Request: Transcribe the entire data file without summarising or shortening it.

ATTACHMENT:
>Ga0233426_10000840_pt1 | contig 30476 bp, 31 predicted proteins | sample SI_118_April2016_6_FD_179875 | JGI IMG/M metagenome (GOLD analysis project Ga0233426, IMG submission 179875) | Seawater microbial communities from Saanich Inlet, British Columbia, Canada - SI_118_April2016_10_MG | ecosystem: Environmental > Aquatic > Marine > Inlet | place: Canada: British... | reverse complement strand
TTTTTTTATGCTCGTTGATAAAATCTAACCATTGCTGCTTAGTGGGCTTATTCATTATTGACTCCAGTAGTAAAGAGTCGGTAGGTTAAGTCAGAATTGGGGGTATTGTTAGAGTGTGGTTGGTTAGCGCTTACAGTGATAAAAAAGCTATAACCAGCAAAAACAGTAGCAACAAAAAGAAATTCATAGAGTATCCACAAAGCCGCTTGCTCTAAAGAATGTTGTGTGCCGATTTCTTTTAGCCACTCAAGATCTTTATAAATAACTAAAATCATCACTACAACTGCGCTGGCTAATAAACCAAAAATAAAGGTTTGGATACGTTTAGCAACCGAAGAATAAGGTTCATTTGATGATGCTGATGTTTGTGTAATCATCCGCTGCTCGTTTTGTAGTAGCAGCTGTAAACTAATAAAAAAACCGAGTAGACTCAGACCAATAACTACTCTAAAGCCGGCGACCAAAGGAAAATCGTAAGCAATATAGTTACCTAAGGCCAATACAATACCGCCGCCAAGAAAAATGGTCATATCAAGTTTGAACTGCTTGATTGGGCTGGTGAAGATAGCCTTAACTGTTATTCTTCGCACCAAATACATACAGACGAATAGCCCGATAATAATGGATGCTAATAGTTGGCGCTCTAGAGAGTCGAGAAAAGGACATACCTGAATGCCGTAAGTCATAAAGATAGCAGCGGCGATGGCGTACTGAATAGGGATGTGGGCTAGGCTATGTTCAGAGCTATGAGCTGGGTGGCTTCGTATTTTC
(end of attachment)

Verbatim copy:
>Ga0233426_10000840_pt1 | contig 30476 bp, 31 predicted proteins | sample SI_118_April2016_6_FD_179875 | JGI IMG/M metagenome (GOLD analysis project Ga0233426, IMG submission 179875) | Seawater microbial communities from Saanich Inlet, British Columbia, Canada - SI_118_April2016_10_MG | ecosystem: Environmental > Aquatic > Marine > Inlet | place: Canada: British... | reverse complement strand
TTTTTTTATGCTCGTTGATAAAATCTAACCATTGCTGCTTAGTGGGCTTATTCATTATTGACTCCAGTAGTAAAGAGTCGGTAGGTTAAGTCAGAATTGGGGGTATTGTTAGAGTGTGGTTGGTTAGCGCTTACAGTGATAAAAAAGCTATAACCAGCAAAAACAGTAGCAACAAAAAGAAATTCATAGAGTATCCACAAAGCCGCTTGCTCTAAAGAATGTTGTGTGCCGATTTCTTTTAGCCACTCAAGATCTTTATAAATAACTAAAATCATCACTACAACTGCGCTGGCTAATAAACCAAAAATAAAGGTTTGGATACGTTTAGCAACCGAAGAATAAGGTTCATTTGATGATGCTGATGTTTGTGTAATCATCCGCTGCTCGTTTTGTAGTAGCAGCTGTAAACTAATAAAAAAACCGAGTAGACTCAGACCAATAACTACTCTAAAGCCGGCGACCAAAGGAAAATCGTAAGCAATATAGTTACCTAAGGCCAATACAATACCGCCGCCAAGAAAAATGGTCATATCAAGTTTGAACTGCTTGATTGGGCTGGTGAAGATAGCCTTAACTGTTATTCTTCGCACCAAATACATACAGACGAATAGCCCGATAATAATGGATGCTAATAGTTGGCGCTCTAGAGAGTCGAGAAAAGGACATACCTGAATGCCGTAAGTCATAAAGATAGCAGCGGCGATGGCGTACTGAATAGGGATGTGGGCTAGGCTATGTTCAGAGCTATGAGCTGGGTGGCTTCGTATTTTC